27 February 2009

The Zen of Presentations, Part 24: Slidesters

Many people have discussed the deficiencies of "sliduments": PowerPoint printouts that are given instead of actual, detailed prose documents. See also here.

Another misuse of PowerPoint is to use it to create large posters. My experience has been that PowerPoint is abysmally suited for this task. That said, I have not used the 2007 version of PowerPoint that was released along with Windows Vista, but I have suspicions that at least some of the problems I had are still true. The main reason I suspect this is that I deal with posters for HESTEC from our department every year for the last four. And every year I am horrified by the PowerPoint posters. People only do this because they know PowerPoint and think it’s “Good enough” for the task. My reaction is much like that of William T. Riker: “‘Good enough’ never is.”

In the last version, PowerPoint was limited in how big a poster it can make. Some conferences give several feet of space, and PowerPoint couldn't reach the large sizes.

PowerPoint is also wretched at typesetting and handling complex layouts. It’s harder to change even basic paragraph settings like line spacing in PowerPoint than Word. Perhaps the fatal flaw is that the heart of any poster layout should be a consistent grid, and setting up a grid in PowerPoint is very difficult. Consequently, I see many posters where I’m willing to bet no two items on them are actually aligned. They’ve been roughly kinda sorta eyeballed.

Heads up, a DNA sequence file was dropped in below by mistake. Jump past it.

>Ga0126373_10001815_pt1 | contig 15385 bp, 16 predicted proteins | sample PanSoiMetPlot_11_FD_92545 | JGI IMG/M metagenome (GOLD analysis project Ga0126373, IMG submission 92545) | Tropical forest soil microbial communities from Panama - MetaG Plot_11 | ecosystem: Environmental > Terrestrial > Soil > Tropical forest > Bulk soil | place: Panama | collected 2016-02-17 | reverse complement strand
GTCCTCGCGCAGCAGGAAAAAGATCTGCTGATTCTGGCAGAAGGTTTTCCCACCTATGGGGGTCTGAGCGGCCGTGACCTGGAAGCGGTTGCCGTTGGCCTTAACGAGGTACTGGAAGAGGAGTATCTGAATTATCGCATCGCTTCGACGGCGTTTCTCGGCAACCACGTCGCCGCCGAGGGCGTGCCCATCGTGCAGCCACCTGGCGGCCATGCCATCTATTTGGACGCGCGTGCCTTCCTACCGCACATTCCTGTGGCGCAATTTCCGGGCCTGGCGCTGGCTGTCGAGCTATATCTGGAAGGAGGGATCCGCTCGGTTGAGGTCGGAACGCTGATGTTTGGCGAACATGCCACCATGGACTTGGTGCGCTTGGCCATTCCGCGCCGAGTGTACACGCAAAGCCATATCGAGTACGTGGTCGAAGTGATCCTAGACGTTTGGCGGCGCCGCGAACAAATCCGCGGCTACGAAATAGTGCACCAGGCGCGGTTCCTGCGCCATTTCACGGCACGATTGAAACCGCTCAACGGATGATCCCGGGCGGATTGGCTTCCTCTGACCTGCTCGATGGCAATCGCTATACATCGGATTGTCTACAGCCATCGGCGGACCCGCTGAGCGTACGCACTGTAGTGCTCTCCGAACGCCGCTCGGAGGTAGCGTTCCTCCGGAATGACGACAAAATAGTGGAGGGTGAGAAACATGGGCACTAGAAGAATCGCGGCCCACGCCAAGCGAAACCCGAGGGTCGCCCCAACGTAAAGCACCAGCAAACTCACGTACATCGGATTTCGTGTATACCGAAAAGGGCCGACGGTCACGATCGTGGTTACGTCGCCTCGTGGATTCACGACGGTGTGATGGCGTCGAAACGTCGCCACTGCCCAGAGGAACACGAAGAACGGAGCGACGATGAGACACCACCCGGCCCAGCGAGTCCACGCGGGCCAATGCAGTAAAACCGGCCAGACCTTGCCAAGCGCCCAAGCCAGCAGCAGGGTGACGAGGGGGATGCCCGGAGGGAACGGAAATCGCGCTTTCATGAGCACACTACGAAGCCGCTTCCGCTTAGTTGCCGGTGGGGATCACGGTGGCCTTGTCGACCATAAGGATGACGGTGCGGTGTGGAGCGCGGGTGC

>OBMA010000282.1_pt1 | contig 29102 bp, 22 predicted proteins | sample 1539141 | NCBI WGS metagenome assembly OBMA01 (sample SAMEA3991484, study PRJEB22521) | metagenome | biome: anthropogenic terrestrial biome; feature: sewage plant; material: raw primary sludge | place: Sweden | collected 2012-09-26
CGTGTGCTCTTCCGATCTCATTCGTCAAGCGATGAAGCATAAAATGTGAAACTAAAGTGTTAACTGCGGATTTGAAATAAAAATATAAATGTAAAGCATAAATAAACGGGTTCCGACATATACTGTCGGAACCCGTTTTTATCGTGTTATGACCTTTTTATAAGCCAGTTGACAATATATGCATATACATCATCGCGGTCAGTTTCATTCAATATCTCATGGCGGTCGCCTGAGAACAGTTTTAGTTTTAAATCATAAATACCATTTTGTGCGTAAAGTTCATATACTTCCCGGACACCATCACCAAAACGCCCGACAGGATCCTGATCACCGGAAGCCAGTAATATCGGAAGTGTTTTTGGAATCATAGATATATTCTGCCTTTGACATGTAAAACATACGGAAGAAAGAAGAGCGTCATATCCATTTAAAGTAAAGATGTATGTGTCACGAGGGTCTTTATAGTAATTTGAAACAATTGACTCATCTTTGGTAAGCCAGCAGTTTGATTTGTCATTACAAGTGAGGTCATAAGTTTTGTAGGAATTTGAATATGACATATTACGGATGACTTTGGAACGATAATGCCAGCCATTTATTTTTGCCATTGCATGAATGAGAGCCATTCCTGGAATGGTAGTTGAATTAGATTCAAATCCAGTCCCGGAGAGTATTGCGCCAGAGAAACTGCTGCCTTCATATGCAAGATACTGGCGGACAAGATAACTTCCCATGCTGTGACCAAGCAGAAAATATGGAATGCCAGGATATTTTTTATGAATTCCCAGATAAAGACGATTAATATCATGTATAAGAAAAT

Strangely, many who use PowerPoint have an much superior tool at their disposal: Publisher. It’s part of the standard Microsoft Office package, but not many people are aware of it. It uses many of the same commands and logic as the other Office software that people know, so its lack of popularity is all the more surprising. Publisher has its limitations, but the improvement over what one can do in PowerPoint is huge.

There are many, many websites now that are devoted to improving the design of slides. I’m a big fan of many of them; they perform a very useful service. But maybe it’s time for a few dedicated individuals to take up the cause for poster design.


Ignatius J. Reilly said...

I totally agree. I could never understand my fellow grad students making posters in PPT when Adobe Illustrator does so much of a better job and allow such greater control over the look. But then, of course, most posters are made w/o any concern to design principles. :|

Zen Faulkes said...
This comment has been removed by the author.
Zen Faulkes said...

I took my own advice and have started the Better Posters blog (http://betterposters.blogspot.com). It will be updated weekly on Thursdays.